Back end processing – Tracing transactions from the end user, through the application tier, and into the backend repository is required to properly identify and isolate performance problems. Identification of poor performing backend tiers (big data repositories, relational databases, etc…) is easy if you have the proper tools in place to provide the view of your transactions.

Backend_Detection

AppDynamics detects and measures the response time of all backend calls.

Big data metrics – Each big data technology has it’s own set of relevant KPIs just like any other technology used in the enterprise. The important part is to understand what is normal behavior for each metric while performance is good and then identify when KPIs are deviating from normal. This combined with the end to end transaction tracking will tell you if there is a problem, where the problem is, and possibly the root cause. AppDynamics currently has monitoring extensions for HBase, MongoDB, Redis, Hadoop, Cassandra, CouchBase, and CouchDB. You can find all AppDynamics platform extensions by clicking here.

HadoopDashboard

Hadoop KPI Dashboard 1

HadoopDashboard2

Hadoop KPI Dashboard 2

Big data deep dive – Sometimes KPIs aren’t enough to help solve your big data performance issues. That’s when you need to pull out the big guns and use a deep dive tool to assist with troubleshooting. Deep dive tools will be very detailed and very specific to the big data repository type that you are using/monitoring. In the screen shots below you can see details of AppDynamics monitoring for MongoDB.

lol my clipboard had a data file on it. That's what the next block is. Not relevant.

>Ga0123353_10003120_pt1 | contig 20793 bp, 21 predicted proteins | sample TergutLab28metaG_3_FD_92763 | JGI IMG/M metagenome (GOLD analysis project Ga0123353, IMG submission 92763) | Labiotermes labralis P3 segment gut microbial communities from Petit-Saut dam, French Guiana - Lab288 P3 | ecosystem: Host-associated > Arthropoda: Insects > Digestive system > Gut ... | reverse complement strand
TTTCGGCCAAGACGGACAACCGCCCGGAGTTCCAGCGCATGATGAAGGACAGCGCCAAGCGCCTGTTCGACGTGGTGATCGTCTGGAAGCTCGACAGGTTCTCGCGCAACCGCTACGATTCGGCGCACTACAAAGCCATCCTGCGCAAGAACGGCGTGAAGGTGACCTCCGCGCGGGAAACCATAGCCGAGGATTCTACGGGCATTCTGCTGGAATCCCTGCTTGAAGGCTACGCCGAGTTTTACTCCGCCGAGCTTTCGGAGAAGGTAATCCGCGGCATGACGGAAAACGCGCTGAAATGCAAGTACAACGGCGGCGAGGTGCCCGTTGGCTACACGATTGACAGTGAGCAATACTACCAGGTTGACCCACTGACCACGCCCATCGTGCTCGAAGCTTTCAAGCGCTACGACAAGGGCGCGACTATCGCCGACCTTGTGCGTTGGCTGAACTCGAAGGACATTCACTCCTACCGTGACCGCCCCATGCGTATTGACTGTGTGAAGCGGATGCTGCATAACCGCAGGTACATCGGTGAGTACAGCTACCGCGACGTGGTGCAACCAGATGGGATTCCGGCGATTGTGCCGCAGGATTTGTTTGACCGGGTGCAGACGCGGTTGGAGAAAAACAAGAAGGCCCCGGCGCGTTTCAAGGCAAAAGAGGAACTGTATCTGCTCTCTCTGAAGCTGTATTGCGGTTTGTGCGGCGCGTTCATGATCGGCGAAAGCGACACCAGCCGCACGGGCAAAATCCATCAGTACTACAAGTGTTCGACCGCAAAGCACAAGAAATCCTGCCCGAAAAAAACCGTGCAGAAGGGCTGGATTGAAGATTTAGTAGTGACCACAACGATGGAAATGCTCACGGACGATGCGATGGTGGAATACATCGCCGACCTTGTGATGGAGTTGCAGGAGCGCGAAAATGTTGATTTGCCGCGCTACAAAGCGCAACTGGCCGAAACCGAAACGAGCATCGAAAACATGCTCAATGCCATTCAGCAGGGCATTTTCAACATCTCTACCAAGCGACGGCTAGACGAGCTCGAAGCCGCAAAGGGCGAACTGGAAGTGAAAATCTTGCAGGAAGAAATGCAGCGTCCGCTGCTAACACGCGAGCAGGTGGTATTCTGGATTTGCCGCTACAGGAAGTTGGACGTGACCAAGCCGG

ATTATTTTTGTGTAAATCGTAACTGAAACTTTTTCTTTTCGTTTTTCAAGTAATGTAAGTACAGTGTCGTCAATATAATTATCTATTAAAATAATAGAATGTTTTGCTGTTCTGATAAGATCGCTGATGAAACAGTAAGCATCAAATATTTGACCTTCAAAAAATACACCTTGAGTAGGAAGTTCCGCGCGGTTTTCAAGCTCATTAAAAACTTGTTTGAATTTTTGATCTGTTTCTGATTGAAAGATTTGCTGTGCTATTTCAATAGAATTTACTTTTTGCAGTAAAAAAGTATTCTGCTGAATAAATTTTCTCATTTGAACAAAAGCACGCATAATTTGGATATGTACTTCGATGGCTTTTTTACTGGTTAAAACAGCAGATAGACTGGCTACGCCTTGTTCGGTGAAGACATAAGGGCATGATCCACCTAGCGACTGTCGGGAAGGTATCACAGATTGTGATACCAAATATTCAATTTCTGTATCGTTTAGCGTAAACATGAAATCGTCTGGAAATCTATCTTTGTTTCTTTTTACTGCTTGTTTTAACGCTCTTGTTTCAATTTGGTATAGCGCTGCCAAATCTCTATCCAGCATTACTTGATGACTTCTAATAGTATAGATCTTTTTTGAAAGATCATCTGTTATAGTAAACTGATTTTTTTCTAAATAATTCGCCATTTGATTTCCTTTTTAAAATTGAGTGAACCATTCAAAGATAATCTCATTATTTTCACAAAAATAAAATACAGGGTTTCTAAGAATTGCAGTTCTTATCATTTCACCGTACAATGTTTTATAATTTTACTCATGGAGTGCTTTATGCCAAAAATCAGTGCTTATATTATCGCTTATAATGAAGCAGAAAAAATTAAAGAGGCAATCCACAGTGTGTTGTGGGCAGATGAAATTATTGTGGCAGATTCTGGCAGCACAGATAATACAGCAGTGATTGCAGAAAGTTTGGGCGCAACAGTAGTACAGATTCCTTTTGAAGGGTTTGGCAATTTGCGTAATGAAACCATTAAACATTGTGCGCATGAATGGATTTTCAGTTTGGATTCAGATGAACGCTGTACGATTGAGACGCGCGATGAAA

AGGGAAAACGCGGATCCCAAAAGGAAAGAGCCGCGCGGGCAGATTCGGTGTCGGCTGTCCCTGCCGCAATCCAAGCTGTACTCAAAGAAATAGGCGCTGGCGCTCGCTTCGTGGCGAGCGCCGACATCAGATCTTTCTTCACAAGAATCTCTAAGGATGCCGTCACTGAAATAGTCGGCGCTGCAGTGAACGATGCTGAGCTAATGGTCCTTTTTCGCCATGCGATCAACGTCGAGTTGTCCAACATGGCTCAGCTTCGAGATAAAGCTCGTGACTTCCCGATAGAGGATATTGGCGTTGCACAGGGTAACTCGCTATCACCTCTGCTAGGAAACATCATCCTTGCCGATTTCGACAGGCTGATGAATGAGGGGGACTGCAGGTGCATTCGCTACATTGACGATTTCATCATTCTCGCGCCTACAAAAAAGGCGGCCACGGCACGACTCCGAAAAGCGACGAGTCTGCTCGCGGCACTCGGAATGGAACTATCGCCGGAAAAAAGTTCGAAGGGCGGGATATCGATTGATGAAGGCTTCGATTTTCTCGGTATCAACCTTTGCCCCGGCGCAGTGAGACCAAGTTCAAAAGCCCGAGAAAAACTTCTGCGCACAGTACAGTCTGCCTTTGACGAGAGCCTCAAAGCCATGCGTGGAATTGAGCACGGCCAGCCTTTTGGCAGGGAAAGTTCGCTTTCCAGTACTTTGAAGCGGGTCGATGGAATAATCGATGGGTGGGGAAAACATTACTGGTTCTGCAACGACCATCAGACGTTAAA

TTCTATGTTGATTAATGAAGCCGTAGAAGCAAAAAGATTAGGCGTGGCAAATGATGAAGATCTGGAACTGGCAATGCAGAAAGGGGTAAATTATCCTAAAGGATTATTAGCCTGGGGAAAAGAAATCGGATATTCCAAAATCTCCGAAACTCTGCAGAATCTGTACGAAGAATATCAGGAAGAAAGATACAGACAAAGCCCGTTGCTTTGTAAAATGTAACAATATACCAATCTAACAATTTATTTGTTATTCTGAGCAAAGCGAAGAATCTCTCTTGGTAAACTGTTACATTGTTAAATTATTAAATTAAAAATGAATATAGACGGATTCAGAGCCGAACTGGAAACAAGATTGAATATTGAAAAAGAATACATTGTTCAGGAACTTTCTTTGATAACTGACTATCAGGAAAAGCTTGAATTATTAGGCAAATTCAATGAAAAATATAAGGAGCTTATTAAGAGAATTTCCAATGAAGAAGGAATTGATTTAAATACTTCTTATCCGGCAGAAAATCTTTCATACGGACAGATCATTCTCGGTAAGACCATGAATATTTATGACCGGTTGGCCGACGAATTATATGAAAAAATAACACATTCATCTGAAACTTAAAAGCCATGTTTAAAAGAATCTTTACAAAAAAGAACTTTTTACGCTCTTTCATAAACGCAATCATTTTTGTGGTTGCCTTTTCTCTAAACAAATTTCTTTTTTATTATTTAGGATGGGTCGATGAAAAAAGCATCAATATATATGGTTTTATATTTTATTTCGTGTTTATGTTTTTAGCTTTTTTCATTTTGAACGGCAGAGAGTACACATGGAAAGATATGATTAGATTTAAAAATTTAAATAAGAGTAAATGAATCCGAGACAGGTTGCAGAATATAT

MongoDB Monitoring 1

 MongoDB Monitoring 2

MongoDB Monitoring 3

MongoDB Monitoring 4

If your company is using big data technology, it’s IT operations’ responsibility to deploy and support a cohesive performance monitoring strategy for the inevitable performance degradation that will cause business impact. See what AppDynamics has to offer by signing up for our free trial today.

Buzzword Bingo by UrbanDictionary.com

It seems like every article, tweet, blog post I read someone has a different definition of the same buzzwords – especially in technology.  Mentioning cloud or big data on a tech blog is like bringing sand to the beach. That’s one of the reasons why we made The Real DevOps of Silicon Valley – to make fun of the hype.  I got to thinking… has anyone taken the time to shed some light on these ambiguous terms?  I investigated on Urban Dictionary and this is what I found…

Screen Shot 2013-02-22 at 3.04.29 PM

IT According to UrbanDictionary.com
(Not kidding, look it up…)

 

Screen Shot 2013-02-22 at 5.28.11 PM

1. CLOUD COMPUTING
cloud com·put·ing, noun.

“Utilizing the resonance of water molecules in clouds when disturbed by
wireless signals to transmit data around the globe from cloud to cloud.
I use cloud computing so I don’t have to worry about viruses, I
only have to worry about birds flying through my cloud.’”

 

2. AGILE

Screen Shot 2013-02-22 at 5.30.08 PMag·ile
, adj.

“Agile is a generalized term for a group of anti-social behaviors used by office workers to avoid doing any work while simultaneously giving the appearance of being insanely busy. Agile methods include visual distraction, subterfuge, camouflage, psycho-babble, buzzwords, deception, disinformation, and ritual humiliation. It has nothing to do with the art and practice of software engineering.”

 

3. BIG DATA
Screen Shot 2013-02-22 at 5.18.19 PMbig da·ta, noun.